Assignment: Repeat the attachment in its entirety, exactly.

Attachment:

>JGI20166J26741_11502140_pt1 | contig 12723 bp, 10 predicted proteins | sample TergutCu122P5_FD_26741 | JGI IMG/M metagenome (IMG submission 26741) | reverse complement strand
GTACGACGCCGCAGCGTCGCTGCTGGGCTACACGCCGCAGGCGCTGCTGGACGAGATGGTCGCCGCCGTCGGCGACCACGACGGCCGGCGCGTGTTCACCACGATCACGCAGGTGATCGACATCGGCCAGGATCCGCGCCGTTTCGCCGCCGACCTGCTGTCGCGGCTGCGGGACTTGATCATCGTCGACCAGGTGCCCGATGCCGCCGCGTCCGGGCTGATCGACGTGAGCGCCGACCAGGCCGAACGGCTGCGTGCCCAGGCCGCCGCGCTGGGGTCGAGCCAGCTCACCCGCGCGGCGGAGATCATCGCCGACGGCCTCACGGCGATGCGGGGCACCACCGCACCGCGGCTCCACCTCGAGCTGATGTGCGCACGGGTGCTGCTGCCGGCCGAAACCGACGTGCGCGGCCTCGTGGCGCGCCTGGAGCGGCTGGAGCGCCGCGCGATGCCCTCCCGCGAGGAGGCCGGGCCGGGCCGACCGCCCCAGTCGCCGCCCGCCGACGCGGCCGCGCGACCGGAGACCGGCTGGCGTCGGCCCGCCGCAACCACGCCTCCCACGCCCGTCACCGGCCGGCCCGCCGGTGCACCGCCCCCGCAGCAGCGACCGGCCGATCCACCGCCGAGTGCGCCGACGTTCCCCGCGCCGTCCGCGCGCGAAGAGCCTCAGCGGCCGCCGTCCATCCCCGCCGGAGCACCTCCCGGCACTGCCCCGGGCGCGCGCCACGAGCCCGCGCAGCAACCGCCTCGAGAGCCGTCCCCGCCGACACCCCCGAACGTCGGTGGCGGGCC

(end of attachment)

>JGI20166J26741_11502140_pt1 | contig 12723 bp, 10 predicted proteins | sample TergutCu122P5_FD_26741 | JGI IMG/M metagenome (IMG submission 26741) | reverse complement strand
GTACGACGCCGCAGCGTCGCTGCTGGGCTACACGCCGCAGGCGCTGCTGGACGAGATGGTCGCCGCCGTCGGCGACCACGACGGCCGGCGCGTGTTCACCACGATCACGCAGGTGATCGACATCGGCCAGGATCCGCGCCGTTTCGCCGCCGACCTGCTGTCGCGGCTGCGGGACTTGATCATCGTCGACCAGGTGCCCGATGCCGCCGCGTCCGGGCTGATCGACGTGAGCGCCGACCAGGCCGAACGGCTGCGTGCCCAGGCCGCCGCGCTGGGGTCGAGCCAGCTCACCCGCGCGGCGGAGATCATCGCCGACGGCCTCACGGCGATGCGGGGCACCACCGCACCGCGGCTCCACCTCGAGCTGATGTGCGCACGGGTGCTGCTGCCGGCCGAAACCGACGTGCGCGGCCTCGTGGCGCGCCTGGAGCGGCTGGAGCGCCGCGCGATGCCCTCCCGCGAGGAGGCCGGGCCGGGCCGACCGCCCCAGTCGCCGCCCGCCGACGCGGCCGCGCGACCGGAGACCGGCTGGCGTCGGCCCGCCGCAACCACGCCTCCCACGCCCGTCACCGGCCGGCCCGCCGGTGCACCGCCCCCGCAGCAGCGACCGGCCGATCCACCGCCGAGTGCGCCGACGTTCCCCGCGCCGTCCGCGCGCGAAGAGCCTCAGCGGCCGCCGTCCATCCCCGCCGGAGCACCTCCCGGCACTGCCCCGGGCGCGCGCCACGAGCCCGCGCAGCAACCGCCTCGAGAGCCGTCCCCGCCGACACCCCCGAACGTCGGTGGCGGGCC